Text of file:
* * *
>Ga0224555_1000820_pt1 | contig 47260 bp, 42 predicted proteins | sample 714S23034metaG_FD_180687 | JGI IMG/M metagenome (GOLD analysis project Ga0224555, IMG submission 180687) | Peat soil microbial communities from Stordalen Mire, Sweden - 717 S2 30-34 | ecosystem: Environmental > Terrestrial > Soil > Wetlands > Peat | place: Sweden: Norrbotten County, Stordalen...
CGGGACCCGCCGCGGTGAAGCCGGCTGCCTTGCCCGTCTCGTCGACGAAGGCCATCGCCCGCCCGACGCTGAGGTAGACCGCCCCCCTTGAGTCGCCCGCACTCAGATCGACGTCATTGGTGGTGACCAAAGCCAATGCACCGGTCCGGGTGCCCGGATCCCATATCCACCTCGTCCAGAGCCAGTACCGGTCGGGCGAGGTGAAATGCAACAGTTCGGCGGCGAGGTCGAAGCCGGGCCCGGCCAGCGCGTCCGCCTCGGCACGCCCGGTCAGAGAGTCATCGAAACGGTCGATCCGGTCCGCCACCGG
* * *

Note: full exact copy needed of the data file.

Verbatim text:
>Ga0224555_1000820_pt1 | contig 47260 bp, 42 predicted proteins | sample 714S23034metaG_FD_180687 | JGI IMG/M metagenome (GOLD analysis project Ga0224555, IMG submission 180687) | Peat soil microbial communities from Stordalen Mire, Sweden - 717 S2 30-34 | ecosystem: Environmental > Terrestrial > Soil > Wetlands > Peat | place: Sweden: Norrbotten County, Stordalen...
CGGGACCCGCCGCGGTGAAGCCGGCTGCCTTGCCCGTCTCGTCGACGAAGGCCATCGCCCGCCCGACGCTGAGGTAGACCGCCCCCCTTGAGTCGCCCGCACTCAGATCGACGTCATTGGTGGTGACCAAAGCCAATGCACCGGTCCGGGTGCCCGGATCCCATATCCACCTCGTCCAGAGCCAGTACCGGTCGGGCGAGGTGAAATGCAACAGTTCGGCGGCGAGGTCGAAGCCGGGCCCGGCCAGCGCGTCCGCCTCGGCACGCCCGGTCAGAGAGTCATCGAAACGGTCGATCCGGTCCGCCACCGG